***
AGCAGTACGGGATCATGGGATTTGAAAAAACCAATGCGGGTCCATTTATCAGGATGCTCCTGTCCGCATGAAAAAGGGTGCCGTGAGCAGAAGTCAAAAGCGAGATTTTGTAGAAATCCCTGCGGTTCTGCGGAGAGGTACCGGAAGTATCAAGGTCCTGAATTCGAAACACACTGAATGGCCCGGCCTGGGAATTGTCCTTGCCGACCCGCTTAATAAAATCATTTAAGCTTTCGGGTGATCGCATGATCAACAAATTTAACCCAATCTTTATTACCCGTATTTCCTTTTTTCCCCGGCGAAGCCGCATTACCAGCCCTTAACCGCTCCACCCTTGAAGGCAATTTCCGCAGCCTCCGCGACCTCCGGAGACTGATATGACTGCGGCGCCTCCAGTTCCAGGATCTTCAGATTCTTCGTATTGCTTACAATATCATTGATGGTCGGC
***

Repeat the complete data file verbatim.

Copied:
AGCAGTACGGGATCATGGGATTTGAAAAAACCAATGCGGGTCCATTTATCAGGATGCTCCTGTCCGCATGAAAAAGGGTGCCGTGAGCAGAAGTCAAAAGCGAGATTTTGTAGAAATCCCTGCGGTTCTGCGGAGAGGTACCGGAAGTATCAAGGTCCTGAATTCGAAACACACTGAATGGCCCGGCCTGGGAATTGTCCTTGCCGACCCGCTTAATAAAATCATTTAAGCTTTCGGGTGATCGCATGATCAACAAATTTAACCCAATCTTTATTACCCGTATTTCCTTTTTTCCCCGGCGAAGCCGCATTACCAGCCCTTAACCGCTCCACCCTTGAAGGCAATTTCCGCAGCCTCCGCGACCTCCGGAGACTGATATGACTGCGGCGCCTCCAGTTCCAGGATCTTCAGATTCTTCGTATTGCTTACAATATCATTGATGGTCGGC